The U.S. Court of Appeals for the District of Columbia on April 30 ruled that petitions filed in the nuclear waste storage lawsuit against the Department of Energy will be treated as petitions to compel the department to comply with a July 1996 court decision ordering the DOE to store nuclear waste beginning Jan. 31, 1998.
Meanwhile, a tunnel boring machine broke through the earth's surface at Yucca Mountain, Nevada (em the proposed storage site for the spent nuclear waste (em completing a five-mile dig that went as deep as 1,400 feet beneath the crest of the mountain.
The petitioners of the suit against DOE, which includes 49 state agencies and 42 utilities, seek to protect payments into the Nuclear Waste Fund. The lawsuits asked the federal court to stop payments into the nuclear waste fund, to escrow more than $600 million in nuclear waste fees collected annually and for other remedies.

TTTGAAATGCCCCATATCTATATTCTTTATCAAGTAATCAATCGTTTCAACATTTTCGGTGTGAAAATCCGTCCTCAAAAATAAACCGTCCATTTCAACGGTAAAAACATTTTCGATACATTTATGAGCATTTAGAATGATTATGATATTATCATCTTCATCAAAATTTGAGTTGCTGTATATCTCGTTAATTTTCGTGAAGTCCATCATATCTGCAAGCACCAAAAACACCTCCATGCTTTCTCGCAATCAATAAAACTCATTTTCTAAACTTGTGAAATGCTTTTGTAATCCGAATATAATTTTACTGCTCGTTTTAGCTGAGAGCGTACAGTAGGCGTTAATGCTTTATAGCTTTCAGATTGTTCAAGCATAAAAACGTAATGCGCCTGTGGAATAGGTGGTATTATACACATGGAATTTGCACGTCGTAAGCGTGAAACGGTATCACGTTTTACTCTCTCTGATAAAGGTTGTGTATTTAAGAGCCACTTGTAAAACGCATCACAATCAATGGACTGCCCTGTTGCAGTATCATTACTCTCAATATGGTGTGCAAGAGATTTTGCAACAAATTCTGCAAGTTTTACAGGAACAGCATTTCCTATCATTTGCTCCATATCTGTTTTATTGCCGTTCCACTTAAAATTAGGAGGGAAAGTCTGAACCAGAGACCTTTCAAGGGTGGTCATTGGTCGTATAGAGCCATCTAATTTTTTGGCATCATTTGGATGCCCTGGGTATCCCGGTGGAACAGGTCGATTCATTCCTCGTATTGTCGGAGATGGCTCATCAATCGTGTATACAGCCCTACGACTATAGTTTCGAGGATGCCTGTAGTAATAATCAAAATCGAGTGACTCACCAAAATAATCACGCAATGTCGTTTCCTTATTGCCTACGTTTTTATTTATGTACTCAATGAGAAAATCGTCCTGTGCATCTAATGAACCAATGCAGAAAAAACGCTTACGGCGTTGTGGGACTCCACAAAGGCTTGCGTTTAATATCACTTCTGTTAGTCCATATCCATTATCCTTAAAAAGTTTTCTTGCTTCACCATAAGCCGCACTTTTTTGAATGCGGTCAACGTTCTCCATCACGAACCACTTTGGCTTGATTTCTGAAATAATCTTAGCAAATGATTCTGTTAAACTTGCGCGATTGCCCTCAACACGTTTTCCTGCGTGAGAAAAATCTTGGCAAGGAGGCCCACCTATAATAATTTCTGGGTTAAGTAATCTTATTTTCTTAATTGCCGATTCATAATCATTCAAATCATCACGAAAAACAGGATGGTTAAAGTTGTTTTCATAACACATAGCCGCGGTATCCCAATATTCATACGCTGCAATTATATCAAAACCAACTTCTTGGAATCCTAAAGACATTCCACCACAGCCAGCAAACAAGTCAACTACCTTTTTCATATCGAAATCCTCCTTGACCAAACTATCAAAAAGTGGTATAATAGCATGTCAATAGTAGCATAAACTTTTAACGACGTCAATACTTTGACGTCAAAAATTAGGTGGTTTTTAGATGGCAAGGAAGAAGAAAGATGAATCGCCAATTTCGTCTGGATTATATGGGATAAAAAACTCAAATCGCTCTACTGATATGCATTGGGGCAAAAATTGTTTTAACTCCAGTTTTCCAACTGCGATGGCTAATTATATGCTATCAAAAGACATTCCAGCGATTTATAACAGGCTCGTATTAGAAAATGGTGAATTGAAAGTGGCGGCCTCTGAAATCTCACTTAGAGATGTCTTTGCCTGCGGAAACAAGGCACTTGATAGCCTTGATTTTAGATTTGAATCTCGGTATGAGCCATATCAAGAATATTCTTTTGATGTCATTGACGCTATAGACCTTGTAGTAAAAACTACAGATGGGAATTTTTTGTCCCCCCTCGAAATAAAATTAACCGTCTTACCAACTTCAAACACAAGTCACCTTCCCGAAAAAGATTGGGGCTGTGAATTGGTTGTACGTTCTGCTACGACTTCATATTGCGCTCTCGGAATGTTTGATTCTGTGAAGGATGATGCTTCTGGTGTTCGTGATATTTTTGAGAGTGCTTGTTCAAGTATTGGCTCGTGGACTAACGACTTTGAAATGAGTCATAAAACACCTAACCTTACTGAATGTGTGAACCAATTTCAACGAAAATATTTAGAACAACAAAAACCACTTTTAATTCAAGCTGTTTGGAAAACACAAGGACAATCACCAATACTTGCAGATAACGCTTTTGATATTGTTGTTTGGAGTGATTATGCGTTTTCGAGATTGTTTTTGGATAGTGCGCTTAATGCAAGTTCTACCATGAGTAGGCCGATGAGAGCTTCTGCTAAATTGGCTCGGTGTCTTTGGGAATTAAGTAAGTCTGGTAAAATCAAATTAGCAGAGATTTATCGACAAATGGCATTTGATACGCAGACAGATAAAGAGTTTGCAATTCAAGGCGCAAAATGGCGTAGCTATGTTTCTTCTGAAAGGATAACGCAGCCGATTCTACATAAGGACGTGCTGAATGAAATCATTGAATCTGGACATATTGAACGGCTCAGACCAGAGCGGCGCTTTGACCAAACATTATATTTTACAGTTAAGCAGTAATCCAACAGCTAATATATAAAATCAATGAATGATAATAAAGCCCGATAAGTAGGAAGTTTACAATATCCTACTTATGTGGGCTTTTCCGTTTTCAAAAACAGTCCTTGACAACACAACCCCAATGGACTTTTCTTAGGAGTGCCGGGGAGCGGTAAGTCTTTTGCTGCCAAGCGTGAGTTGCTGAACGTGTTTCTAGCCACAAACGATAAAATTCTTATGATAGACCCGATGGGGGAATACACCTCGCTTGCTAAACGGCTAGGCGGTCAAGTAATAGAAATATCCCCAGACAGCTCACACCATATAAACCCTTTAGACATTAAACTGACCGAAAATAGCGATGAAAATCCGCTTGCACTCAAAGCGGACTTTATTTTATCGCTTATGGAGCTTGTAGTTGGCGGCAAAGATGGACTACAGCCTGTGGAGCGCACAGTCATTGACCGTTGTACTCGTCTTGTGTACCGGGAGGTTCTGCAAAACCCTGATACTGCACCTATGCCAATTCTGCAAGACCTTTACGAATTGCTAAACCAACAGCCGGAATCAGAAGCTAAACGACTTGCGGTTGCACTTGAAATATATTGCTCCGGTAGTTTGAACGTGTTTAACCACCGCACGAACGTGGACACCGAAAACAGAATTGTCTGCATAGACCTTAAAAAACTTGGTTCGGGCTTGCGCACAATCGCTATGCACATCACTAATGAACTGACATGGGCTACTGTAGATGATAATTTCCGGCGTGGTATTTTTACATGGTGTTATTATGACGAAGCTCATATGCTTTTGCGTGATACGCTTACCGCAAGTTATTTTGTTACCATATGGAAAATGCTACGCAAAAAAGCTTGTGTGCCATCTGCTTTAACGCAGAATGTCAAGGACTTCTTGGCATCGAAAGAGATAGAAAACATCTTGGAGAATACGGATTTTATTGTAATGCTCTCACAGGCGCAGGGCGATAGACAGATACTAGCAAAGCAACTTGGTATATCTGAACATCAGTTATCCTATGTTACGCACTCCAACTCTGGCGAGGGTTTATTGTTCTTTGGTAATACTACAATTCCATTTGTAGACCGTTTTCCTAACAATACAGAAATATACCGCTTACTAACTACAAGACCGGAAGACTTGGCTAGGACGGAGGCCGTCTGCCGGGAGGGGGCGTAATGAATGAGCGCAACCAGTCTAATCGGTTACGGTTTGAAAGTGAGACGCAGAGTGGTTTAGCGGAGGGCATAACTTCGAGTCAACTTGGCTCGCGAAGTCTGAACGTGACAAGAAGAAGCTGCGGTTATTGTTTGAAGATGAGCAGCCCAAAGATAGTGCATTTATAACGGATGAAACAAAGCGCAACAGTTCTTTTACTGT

But the court put the case on a fast-track schedule and limited filings as it moved on a course to force the DOE to take nuclear waste in 1998.
"This is the second time in only six weeks that the court has taken very unusual and positive steps in our suit against DOE," said Don Keskey of the Michigan Attorney General's Office, and lead attorney for the state's lawsuit against DOE.